Equatorial Palm Oil Addresses Human Rights Issues At Liberian Project

LONDON (Alliance News) – Equatorial Palm Oil PLC said Friday it has taken a number of actions to address human rights issues at the company’s Liberian operations.

The palm oil development and production company launched a human rights impact assessment process at its Liberian operations last November as an initial step in its work to implement the United Nations Guiding Principles on business and human rights.

As part of its action plan, the company said it established new criteria, based on productivity, to evaluate when a contract worker can be converted to an employee and reduce the company’s dependency on contract workers.

“For those who remain contract workers, efforts have been made to ensure that they are appropriately paid for the work provided,” the company added.

With regards to accidents happening on the company’s estates due to holes in the terrain, the company said it has “strengthened” its procedures, including levelling the path where workers walk.

“The company has strengthened how patients injured on site and treated in clinics are recorded and monitored, and how that information is passed on to the company,” Equatorial Palm Oil said.

The company said it also has “strengthen its procedures” to ensure employees are aware of the protective equipment o be worn when working with chemical usage in an effort to prevent accidents.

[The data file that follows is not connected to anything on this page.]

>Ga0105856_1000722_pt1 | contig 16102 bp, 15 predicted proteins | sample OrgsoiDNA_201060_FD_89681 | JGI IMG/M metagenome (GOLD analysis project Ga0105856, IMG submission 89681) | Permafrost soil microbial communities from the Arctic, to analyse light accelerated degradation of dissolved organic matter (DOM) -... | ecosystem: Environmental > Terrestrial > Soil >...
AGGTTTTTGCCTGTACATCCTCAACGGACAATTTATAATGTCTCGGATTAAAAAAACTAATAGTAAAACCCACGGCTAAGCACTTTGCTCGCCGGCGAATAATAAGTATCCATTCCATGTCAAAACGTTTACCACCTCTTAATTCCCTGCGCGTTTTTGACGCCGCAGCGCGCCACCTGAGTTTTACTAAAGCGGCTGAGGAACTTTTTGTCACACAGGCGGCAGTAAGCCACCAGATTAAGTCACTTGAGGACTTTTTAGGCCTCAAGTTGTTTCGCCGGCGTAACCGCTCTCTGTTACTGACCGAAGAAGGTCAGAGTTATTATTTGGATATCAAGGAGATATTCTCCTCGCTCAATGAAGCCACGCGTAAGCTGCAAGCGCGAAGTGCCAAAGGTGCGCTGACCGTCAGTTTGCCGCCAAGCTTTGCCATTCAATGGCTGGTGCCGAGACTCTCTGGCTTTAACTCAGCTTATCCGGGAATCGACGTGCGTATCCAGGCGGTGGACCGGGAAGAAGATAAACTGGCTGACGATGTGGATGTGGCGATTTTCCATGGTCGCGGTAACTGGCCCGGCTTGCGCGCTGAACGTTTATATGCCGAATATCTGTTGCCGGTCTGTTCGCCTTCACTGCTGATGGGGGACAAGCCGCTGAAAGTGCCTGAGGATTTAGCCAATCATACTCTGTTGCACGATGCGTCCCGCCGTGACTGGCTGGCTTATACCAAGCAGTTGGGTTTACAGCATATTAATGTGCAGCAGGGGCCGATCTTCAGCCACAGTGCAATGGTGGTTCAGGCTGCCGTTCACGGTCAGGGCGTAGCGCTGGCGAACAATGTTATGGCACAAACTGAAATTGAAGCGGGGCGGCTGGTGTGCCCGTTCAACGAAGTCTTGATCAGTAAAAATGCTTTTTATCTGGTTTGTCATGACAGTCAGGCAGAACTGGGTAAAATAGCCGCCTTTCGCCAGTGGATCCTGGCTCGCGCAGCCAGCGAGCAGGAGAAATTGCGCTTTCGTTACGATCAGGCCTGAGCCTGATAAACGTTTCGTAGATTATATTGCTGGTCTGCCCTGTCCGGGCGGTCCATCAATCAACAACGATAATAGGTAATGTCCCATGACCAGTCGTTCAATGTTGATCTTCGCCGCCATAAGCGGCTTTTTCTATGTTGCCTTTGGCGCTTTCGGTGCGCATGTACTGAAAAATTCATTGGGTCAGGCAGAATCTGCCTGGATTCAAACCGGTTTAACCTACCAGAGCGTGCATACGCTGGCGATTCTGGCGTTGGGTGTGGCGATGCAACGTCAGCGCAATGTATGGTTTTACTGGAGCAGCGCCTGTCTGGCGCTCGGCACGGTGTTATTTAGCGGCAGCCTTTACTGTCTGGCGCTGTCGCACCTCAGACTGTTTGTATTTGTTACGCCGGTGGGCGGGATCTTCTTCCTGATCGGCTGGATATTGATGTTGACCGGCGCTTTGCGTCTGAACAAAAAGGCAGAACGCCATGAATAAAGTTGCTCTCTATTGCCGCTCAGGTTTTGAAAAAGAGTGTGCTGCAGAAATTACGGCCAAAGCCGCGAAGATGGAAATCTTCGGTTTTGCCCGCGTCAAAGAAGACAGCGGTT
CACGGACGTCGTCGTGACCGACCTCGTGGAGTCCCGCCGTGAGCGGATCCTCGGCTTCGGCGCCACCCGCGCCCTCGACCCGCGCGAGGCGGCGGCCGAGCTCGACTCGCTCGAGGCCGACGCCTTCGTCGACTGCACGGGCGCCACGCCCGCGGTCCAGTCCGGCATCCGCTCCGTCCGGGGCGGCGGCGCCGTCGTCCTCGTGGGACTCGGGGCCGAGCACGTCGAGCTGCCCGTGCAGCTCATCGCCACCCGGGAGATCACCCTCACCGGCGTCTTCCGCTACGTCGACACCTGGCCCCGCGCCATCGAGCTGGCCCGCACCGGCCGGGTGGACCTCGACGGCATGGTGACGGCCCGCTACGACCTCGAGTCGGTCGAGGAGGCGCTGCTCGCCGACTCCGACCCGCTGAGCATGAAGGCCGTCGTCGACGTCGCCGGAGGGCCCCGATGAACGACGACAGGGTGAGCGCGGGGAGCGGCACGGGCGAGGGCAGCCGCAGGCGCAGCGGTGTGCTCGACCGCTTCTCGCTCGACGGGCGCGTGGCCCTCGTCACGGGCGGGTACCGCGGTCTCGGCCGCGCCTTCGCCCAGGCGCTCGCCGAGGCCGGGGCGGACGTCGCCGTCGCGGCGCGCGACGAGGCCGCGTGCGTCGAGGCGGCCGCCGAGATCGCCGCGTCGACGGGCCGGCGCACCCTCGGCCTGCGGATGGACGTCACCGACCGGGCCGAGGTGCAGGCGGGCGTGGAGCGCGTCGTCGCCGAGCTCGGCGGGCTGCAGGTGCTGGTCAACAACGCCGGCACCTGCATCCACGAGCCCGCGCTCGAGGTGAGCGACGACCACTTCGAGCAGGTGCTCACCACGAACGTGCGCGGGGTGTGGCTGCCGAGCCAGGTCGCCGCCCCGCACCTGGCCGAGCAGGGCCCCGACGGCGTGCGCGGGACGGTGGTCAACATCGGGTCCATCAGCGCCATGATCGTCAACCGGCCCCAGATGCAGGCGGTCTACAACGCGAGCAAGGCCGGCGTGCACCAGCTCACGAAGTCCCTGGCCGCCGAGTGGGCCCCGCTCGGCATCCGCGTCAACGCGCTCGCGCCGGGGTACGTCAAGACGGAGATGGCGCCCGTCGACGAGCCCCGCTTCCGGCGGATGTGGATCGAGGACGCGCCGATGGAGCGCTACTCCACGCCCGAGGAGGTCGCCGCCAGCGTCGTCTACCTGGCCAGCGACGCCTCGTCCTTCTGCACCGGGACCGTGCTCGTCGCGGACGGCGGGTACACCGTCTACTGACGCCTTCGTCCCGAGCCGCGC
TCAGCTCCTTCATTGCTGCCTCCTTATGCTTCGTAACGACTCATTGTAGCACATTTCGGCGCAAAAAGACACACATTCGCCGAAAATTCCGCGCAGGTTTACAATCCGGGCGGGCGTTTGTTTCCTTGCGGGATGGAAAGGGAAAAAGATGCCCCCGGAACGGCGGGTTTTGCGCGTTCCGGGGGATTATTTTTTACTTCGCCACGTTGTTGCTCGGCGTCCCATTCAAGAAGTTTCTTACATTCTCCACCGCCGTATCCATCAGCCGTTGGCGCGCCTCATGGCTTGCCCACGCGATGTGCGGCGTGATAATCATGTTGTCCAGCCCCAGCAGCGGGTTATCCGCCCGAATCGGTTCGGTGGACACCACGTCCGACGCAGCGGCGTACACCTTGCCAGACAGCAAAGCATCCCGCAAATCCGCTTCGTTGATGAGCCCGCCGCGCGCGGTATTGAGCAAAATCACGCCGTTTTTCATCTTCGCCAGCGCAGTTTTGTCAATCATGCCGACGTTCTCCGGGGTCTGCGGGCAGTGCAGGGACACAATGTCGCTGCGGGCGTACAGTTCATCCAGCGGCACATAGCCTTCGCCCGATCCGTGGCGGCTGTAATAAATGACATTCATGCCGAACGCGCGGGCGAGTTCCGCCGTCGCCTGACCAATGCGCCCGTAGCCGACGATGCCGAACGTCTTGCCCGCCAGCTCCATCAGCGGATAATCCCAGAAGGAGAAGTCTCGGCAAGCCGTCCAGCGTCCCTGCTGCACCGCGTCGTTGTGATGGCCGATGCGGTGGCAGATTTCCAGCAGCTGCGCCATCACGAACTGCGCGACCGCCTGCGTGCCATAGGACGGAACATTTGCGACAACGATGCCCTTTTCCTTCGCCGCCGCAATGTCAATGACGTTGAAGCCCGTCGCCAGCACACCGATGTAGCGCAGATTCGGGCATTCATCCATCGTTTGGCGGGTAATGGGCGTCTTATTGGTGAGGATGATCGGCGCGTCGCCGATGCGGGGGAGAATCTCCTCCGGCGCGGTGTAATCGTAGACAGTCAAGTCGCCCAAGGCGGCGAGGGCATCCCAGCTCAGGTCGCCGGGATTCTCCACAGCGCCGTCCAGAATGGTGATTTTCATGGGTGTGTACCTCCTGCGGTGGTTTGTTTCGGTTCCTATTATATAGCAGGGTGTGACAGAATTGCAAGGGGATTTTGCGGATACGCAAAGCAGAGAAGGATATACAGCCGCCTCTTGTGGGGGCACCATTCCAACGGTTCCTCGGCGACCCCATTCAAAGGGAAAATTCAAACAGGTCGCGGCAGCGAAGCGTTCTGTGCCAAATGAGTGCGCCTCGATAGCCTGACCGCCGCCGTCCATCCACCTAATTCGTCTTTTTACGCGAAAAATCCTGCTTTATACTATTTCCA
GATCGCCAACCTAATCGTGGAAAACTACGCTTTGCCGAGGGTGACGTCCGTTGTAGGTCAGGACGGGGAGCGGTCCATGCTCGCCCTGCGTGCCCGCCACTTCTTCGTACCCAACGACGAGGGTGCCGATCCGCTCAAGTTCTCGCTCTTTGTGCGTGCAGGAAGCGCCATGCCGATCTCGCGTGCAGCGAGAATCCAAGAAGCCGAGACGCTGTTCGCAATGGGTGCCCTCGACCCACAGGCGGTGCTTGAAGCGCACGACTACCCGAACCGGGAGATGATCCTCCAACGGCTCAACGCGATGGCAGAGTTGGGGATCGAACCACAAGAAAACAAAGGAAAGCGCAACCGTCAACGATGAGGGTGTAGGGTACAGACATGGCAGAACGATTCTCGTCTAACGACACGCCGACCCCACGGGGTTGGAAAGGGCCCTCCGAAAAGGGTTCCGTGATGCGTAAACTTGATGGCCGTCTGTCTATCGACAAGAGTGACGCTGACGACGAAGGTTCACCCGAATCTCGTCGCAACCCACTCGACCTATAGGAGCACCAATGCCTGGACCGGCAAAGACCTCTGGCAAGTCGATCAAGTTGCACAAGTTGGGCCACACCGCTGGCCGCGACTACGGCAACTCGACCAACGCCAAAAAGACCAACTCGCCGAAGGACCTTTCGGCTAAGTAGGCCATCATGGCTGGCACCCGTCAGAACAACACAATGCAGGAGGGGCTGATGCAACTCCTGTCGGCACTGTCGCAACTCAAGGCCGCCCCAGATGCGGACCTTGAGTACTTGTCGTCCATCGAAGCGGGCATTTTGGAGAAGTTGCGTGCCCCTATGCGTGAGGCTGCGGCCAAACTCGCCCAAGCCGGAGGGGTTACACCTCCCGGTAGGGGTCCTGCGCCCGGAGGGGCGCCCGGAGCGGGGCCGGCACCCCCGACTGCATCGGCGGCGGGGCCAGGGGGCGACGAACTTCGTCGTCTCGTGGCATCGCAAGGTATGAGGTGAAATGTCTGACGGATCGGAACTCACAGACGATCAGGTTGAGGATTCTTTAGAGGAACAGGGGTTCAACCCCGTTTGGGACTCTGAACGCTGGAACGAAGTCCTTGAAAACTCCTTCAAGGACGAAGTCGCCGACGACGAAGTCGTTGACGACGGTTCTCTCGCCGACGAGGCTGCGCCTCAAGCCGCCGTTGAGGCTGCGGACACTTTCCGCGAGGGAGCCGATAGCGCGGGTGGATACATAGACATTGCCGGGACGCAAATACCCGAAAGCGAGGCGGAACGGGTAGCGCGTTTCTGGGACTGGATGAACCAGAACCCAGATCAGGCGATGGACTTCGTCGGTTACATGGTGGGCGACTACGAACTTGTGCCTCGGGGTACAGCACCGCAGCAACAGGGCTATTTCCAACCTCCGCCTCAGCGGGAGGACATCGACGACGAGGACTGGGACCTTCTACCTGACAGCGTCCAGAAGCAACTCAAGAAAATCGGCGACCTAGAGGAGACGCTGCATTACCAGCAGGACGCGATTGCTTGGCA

With regards to transportation accidents, Equatorial is finalising a new transportation policy “which seeks to prevent accidents through a range of measures”, it said.

In terms of living conditions for its workers, Equatorial said it is currently discussing plans to provide additional “electrified housing” with the relevant trade union to its employees, and has approved a new generator.

“Housing allowances continue to be provided for non-electrified and shared housing,” the company added.

Finally, the company introduced a new checklist to ensure workers are not bringing their children to the fields, while pregnant women have now been assigned “light duty work around the office and camps”.


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